During interview, students expressed concern about their need of finding out if what they were learning had to do with what they would experience in their professional practice. In this sense, the expression "link theory and practice" was frequent in the speech of students, evidencing their perception that a good professor is also clear about the objectives of the subject and the relevance of given content in the context of professional training, providing students not only with access to information but also with the capacity of thinking over and criticizing that information.

I like when the professor somehow links theory and practice. Of course we learn much more in theory, but not everything... I myself, who am completing the course, in practice I have not found everything I've learned in theory, there is a wide range of situations, but I guess it makes us memorize, because sometimes we get lost, 'But how will I do it ?' (D1R19).

Regarding "Capacity of associating contents and selecting teaching strategies pertinent to the needs of professional training", apart from the students' demand for knowing if what they are learning will "skill" them to work with professional competence in health scenarios as presented in the previous category, students have expressed that, additionally to this characteristic, a good professor does something they believe to be extremely relevant: encourages thinking.

For that, they make use of several resources to correlate content and current aspects and issues, and the future professional practice. The students' opinions about the most valid strategies have widely varied. For example, medicine students emphasized the discussion of clinical cases, not necessarily followed by media projector presentation. Dentistry students, in turn, appraised the use of media projector, mainly when professors use pictures to illustrate what they are saying. Nursing students referred to playful activities such as films, videos, text discussions.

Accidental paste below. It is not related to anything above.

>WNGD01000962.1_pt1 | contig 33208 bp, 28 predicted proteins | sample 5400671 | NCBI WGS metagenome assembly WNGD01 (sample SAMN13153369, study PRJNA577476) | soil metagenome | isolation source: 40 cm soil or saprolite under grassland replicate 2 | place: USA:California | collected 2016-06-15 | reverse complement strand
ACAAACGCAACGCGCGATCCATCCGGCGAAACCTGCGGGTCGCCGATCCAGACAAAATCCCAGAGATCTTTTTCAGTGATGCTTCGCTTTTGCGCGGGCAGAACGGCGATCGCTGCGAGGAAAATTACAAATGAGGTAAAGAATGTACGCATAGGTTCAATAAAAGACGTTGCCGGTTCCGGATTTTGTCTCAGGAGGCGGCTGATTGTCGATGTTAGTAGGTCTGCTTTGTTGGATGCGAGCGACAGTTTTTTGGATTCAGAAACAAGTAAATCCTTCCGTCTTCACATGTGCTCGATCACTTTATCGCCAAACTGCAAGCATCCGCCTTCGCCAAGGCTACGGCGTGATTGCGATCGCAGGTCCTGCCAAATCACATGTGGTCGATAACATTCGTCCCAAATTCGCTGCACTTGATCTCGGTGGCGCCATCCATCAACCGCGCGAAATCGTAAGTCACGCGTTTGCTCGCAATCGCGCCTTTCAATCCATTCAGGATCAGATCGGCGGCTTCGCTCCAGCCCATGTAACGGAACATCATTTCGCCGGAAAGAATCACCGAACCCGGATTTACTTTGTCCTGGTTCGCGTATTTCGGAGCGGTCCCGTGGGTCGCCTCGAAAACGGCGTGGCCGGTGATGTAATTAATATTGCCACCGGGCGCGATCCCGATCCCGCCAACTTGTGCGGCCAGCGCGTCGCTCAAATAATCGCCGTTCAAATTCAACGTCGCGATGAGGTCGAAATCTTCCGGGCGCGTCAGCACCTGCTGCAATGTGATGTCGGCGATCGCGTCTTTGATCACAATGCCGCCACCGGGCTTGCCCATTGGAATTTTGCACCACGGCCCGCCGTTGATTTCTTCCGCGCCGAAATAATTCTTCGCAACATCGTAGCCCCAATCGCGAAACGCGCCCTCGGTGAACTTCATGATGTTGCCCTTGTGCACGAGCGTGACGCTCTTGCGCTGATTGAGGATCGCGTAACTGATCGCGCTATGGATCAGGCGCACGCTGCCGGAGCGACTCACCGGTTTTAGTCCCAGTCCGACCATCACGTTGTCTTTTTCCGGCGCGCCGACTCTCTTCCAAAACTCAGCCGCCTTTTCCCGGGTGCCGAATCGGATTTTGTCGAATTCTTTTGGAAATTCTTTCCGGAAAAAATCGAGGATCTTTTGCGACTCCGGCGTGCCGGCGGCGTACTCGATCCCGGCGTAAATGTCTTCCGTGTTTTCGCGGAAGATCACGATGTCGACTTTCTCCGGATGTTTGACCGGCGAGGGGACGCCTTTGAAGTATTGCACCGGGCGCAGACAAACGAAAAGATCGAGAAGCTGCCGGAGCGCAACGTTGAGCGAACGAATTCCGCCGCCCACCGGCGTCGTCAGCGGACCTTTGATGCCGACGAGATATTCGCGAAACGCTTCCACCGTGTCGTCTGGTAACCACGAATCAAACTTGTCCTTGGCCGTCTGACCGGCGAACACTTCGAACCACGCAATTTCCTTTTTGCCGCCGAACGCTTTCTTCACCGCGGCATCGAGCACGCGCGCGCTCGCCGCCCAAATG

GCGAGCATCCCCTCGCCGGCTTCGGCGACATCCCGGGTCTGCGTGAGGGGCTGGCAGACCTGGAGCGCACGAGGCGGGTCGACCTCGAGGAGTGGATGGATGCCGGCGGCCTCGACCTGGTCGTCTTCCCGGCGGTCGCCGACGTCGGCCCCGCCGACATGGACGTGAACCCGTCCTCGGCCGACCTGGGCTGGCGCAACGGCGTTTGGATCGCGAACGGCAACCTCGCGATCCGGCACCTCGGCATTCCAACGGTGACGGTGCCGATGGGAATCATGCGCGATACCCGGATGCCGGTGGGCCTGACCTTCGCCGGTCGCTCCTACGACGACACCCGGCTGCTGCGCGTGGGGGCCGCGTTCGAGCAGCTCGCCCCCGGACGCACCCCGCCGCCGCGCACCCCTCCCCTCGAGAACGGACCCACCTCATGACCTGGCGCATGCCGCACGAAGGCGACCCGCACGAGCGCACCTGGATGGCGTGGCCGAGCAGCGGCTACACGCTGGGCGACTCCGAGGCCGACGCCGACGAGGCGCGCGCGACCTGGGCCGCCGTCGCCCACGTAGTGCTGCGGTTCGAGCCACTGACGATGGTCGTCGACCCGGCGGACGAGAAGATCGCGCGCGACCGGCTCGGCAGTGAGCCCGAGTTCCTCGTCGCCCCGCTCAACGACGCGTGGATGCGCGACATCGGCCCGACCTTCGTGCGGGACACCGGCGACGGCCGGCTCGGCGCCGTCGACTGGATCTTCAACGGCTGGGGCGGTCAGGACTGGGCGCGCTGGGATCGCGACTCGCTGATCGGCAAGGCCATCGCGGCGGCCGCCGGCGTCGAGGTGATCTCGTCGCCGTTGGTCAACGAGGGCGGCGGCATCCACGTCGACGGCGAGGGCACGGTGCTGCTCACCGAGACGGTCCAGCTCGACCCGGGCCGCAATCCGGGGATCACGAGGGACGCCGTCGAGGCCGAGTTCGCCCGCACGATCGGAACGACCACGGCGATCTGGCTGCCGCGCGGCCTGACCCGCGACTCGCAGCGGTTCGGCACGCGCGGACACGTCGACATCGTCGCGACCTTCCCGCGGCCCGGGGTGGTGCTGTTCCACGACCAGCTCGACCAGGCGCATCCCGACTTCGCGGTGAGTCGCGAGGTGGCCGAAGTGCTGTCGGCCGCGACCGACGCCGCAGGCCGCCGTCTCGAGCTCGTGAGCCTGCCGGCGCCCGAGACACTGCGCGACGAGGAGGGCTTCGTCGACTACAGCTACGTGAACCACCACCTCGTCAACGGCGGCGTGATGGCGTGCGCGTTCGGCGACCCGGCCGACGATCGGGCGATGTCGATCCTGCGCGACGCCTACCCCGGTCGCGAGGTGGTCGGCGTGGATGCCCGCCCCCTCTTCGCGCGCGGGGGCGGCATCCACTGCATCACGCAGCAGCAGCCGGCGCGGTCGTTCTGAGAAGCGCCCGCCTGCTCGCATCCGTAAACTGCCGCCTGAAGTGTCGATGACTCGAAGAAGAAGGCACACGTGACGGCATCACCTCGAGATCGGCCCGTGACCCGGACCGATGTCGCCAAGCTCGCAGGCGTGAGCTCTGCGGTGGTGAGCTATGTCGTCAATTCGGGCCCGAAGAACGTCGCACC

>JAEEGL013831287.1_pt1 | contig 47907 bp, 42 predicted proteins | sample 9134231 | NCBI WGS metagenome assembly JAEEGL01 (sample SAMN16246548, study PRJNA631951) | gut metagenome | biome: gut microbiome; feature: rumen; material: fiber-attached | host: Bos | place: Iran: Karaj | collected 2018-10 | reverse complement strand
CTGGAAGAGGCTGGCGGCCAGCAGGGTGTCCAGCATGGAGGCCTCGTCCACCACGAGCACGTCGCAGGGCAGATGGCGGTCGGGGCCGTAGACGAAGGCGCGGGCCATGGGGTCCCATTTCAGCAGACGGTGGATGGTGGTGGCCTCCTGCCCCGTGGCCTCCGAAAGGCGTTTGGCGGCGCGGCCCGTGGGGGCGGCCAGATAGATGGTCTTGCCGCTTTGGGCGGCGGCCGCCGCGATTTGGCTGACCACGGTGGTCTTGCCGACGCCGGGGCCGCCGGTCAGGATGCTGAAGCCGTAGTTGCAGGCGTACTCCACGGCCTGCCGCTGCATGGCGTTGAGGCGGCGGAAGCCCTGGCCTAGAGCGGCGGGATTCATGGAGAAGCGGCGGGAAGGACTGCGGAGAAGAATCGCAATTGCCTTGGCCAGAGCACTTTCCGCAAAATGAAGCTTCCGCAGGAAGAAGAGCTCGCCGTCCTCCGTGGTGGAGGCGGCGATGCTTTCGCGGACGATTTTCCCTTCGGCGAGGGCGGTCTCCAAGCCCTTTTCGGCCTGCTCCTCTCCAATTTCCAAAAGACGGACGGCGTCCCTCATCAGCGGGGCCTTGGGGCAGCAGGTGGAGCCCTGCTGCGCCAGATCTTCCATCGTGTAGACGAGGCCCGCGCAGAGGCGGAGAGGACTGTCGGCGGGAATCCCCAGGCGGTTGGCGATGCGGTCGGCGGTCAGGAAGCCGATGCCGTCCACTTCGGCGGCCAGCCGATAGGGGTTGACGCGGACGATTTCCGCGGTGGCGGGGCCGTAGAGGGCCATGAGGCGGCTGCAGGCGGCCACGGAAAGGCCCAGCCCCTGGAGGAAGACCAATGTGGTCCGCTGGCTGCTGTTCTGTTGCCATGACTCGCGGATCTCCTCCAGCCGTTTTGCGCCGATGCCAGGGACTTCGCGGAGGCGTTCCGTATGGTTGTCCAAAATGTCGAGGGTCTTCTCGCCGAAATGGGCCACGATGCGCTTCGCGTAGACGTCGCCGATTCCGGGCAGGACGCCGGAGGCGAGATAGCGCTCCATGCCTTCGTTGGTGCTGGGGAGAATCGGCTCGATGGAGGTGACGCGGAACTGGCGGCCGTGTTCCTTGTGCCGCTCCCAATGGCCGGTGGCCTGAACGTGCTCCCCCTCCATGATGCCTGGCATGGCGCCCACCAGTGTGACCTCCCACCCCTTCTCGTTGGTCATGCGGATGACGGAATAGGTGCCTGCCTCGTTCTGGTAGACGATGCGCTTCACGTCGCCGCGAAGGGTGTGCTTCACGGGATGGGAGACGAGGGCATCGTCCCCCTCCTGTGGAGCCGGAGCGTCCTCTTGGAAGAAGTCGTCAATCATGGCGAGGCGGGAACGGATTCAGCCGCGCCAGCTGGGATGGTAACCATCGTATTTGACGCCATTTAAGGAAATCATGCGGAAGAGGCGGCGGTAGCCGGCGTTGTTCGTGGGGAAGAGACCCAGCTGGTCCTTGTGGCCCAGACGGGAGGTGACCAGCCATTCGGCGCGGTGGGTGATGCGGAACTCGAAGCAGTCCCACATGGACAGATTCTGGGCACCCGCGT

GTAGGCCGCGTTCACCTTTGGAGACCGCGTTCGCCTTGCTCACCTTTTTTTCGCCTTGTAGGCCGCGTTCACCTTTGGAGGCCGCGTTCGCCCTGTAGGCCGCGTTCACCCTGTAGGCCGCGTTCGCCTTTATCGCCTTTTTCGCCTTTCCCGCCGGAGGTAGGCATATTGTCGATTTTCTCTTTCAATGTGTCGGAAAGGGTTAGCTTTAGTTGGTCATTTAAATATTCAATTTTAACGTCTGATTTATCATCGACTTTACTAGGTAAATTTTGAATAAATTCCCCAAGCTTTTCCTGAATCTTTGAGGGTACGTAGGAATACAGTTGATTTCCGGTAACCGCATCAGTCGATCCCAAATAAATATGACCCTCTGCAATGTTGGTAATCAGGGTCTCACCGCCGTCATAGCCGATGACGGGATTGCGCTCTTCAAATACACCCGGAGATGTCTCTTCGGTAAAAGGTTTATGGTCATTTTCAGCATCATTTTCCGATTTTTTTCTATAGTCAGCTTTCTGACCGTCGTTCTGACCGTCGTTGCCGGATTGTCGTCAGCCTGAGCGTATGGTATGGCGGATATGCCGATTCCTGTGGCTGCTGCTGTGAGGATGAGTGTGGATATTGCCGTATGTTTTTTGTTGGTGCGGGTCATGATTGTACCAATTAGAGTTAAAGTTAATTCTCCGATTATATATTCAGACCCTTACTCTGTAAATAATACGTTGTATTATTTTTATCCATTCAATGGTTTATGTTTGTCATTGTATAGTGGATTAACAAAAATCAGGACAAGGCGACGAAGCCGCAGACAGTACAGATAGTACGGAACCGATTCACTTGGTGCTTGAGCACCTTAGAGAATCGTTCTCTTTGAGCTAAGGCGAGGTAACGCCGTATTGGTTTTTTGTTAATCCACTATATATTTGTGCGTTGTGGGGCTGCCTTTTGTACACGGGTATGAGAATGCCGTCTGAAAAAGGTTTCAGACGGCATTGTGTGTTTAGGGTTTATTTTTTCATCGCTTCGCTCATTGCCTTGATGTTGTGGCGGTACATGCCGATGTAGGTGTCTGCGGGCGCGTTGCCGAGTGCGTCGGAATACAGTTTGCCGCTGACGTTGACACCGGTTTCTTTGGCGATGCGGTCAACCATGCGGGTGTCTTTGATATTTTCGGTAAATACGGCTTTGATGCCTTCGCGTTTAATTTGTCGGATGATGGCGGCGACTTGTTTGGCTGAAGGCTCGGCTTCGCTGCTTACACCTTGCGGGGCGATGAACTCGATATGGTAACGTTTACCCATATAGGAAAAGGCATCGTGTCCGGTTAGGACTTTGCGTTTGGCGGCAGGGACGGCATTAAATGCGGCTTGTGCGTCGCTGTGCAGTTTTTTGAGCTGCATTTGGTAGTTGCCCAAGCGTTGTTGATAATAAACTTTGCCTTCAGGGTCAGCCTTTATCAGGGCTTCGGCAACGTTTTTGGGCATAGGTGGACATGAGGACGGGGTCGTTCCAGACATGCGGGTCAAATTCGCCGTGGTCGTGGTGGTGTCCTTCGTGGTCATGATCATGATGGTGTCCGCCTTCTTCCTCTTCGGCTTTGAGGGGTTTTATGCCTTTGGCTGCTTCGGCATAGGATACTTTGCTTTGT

It is about knowing that we have lots of resources today to show whatever we want, and I guess sometimes playing a video is better, sometimes showing a slide is better, sometimes the good and old board, write something, sometimes not showing anything is better, just sitting and talking, sometimes taking students somewhere to show them what they must see... If in the physical exam you have to learn techniques to exam a liver, there is no use in watching a video. You have to go there and do it. I believe professors should know which resources are to be used by that time (N2R44).

However, despite differences regarding resources, there is a consensus about the fact that interaction is the key element for the successful use of the resource. Interaction between professor and students, and among students. A widely quoted example was the planning of dilemmatic situations based on real situations demanding analysis, good sense and recovery and integration of knowledge previously acquired.

It makes all the difference a professor who asks: 'And now? What would you do now?' Because medicine, I don't know about nursing and other areas, but medicine is all about clinical reasoning, and we are always working with diagnosis and treatment. But how diagnosis is made is poorly approached in the course. Professors who work it well, how to get there, end up by being a differential (M3R92).

Another important aspect highlighted by students refers to the fact that, apart from using the aforementioned resources, professors should know how to select the proper resource to each type of content, according to each class or even according to what a given student needs to learn, being capable of making use of a wide range of resources to teach a topic until students understand it.